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Japan shines Security Council spotlight on North Korean threat

Ministers to gather at UN for Dec. 15 meeting on Pyongyang's weapons tests

ARIANA KING, Nikkei staff writer | North Korea

UNITED NATIONS -- Japan assumed the presidency of the U.N. Security Council for the month of December on Friday, putting North Korea's continued development of nuclear and missile programs front and center on the agenda.

Following closed consultations to set the council's monthly agenda, Japanese ambassador Koro Bessho informed reporters of a meeting set for Dec. 15 to discuss the North's military tests, which stand in violation of Security Council resolutions. The meeting should draw foreign ministers and other senior officials.

"We have had some silence from [North Korea] as far as provocative actions are concerned," Bessho said, noting the lull in missile testing that had lasted more than two months. "But as you know, this week we had the long-range missile ICBM launch, which has again gathered the attention of the world, and we feel that it needs to be discussed."

Pyongyang broke that lull Tuesday by launching an intercontinental ballistic missile 2,700 miles into the air, and the device plunged into waters that are part of Japan's exclusive economic zone. Bessho called the test "a very strong threat to the security and safety of Japan." The Security Council held an emergency meeting the following day but took no further action at that time.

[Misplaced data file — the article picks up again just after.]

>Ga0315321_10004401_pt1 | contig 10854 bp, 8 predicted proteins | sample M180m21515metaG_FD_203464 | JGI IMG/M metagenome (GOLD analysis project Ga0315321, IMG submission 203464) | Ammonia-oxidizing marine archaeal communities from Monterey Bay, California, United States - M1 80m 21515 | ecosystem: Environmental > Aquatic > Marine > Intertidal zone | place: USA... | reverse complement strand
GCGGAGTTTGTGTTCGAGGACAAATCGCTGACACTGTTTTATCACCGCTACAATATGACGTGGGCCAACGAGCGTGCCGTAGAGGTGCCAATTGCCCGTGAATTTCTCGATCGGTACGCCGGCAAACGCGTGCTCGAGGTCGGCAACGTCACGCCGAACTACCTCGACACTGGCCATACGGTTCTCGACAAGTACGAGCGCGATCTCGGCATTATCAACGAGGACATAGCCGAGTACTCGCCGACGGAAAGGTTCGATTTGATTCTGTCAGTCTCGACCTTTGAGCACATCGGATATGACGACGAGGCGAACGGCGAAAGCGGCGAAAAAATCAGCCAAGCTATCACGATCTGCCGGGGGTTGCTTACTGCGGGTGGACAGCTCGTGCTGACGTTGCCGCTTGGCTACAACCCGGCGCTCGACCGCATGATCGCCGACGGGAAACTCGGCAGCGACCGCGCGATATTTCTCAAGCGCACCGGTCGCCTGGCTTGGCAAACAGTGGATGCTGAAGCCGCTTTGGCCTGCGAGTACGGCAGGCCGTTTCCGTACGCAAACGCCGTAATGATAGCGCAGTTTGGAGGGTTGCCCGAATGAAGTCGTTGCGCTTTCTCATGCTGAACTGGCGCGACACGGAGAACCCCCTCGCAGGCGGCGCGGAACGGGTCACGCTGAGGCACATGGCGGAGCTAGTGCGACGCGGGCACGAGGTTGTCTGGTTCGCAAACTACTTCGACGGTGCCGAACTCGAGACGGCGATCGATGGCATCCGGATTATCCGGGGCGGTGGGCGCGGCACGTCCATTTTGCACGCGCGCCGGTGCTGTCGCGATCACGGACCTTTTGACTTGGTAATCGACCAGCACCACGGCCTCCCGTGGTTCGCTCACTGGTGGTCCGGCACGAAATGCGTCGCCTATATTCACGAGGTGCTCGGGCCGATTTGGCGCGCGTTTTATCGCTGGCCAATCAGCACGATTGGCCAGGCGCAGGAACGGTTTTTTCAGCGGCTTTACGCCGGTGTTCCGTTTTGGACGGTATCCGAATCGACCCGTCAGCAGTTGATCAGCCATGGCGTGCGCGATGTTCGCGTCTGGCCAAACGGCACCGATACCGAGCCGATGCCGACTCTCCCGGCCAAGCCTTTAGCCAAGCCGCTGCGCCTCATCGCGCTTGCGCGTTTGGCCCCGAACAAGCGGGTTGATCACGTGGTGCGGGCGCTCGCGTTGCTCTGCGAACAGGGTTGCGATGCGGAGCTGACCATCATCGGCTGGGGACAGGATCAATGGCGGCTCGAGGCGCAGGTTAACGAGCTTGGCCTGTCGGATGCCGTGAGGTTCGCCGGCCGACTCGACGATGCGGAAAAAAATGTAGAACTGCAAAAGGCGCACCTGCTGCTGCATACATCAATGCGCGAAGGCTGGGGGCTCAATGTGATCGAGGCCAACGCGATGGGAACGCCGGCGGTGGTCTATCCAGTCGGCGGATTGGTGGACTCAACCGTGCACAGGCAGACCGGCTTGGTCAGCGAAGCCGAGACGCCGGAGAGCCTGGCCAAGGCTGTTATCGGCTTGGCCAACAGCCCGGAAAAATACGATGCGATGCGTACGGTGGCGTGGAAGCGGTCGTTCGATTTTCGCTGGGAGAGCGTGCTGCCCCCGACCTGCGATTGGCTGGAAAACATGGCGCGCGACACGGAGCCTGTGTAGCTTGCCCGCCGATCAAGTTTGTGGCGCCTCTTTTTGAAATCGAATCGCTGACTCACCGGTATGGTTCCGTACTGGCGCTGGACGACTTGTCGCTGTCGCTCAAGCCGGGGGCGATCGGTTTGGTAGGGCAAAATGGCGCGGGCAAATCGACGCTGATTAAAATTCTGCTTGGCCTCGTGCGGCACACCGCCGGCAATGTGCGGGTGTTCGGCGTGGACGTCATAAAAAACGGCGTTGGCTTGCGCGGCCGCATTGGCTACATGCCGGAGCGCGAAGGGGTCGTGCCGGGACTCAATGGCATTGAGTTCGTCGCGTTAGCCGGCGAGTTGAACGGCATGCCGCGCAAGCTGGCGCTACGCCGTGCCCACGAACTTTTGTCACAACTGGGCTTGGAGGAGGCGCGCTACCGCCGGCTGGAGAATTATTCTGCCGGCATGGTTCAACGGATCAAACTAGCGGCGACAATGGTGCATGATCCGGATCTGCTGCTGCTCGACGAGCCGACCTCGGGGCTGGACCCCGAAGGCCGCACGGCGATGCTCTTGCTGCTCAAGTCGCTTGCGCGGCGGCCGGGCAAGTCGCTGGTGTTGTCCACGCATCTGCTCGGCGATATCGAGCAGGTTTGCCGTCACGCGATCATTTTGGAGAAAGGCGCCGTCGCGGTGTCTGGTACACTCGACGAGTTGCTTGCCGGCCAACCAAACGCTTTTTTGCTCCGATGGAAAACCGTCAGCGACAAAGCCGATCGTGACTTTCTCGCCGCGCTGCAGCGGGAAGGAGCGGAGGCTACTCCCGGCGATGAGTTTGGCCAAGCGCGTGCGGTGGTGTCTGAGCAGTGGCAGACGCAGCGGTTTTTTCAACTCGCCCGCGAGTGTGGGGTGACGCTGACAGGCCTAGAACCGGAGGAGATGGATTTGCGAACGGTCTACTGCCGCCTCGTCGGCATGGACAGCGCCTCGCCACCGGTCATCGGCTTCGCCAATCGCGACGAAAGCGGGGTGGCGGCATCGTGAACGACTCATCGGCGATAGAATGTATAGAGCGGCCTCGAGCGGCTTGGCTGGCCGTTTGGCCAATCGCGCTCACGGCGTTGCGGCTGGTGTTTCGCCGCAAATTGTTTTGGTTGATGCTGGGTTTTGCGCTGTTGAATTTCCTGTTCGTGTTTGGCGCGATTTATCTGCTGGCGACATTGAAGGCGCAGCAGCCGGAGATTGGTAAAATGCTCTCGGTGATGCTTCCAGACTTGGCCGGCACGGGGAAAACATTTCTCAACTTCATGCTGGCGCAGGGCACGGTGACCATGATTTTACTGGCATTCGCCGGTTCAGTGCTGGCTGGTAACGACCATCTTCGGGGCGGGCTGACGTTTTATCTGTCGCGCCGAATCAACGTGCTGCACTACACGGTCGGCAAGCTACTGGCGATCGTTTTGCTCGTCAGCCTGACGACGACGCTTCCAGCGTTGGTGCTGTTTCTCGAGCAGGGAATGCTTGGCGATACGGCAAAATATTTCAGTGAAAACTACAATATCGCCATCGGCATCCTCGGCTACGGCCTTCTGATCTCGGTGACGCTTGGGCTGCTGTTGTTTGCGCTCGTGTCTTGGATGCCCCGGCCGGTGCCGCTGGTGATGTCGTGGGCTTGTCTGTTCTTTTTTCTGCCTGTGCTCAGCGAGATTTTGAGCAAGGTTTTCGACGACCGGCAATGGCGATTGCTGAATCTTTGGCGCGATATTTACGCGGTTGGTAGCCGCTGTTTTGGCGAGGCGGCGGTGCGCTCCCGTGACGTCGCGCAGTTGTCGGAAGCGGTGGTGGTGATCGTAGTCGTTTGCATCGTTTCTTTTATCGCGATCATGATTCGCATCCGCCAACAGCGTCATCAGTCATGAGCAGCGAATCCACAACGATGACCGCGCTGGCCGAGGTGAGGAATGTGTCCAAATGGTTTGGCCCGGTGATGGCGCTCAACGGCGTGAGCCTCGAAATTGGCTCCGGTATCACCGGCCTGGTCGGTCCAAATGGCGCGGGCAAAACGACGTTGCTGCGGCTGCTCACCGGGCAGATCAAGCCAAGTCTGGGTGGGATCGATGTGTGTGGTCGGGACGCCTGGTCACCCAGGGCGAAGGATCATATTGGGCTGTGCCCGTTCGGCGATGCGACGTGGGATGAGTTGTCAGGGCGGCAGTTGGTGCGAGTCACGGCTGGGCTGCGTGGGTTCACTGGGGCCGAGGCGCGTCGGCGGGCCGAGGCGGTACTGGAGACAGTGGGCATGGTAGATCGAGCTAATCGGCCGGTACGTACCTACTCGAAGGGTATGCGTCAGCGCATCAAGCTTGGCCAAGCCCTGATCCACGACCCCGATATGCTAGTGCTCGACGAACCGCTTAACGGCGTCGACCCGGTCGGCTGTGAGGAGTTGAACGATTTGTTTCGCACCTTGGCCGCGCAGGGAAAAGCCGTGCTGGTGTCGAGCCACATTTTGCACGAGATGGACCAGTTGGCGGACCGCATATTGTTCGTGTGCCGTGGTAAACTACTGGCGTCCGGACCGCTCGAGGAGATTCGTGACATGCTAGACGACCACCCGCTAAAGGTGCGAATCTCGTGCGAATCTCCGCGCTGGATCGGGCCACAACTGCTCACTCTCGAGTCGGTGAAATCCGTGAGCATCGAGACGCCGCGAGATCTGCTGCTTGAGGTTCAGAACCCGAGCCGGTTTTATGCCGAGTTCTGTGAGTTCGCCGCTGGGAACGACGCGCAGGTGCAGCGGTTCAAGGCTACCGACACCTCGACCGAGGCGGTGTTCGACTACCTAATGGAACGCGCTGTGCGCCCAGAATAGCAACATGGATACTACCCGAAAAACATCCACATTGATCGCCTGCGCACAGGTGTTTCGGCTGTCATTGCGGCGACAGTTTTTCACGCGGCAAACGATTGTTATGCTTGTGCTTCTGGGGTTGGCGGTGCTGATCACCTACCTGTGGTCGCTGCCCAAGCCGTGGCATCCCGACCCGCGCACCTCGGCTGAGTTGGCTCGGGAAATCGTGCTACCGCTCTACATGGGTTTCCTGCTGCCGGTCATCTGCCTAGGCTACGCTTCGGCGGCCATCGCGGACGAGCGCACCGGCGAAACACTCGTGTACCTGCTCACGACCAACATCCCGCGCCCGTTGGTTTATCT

"Japan is talking with our friends, [allies] and partners, regional and global, in trying to find the best way to have DPRK change their policy," Bessho said at the news conference Friday, using an acronym for the North's official name, the Democratic People's Republic of Korea.

The council also is expected to hold a separate meeting covering human rights in North Korea. Though several council members requested the meeting, which has taken place annually for the past three years, China has traditionally opposed the discussion. To be officially added to the council's agenda, such a meeting needs support from nine of the 15 members in the event of a procedural vote.

The council also will be briefed on the refugee situation in Myanmar and likely will continue discussions on an accountability mechanism for the use of chemical weapons in Syria. Japan departs the Security Council at the end of December after concluding its two-year term as a nonpermanent member.

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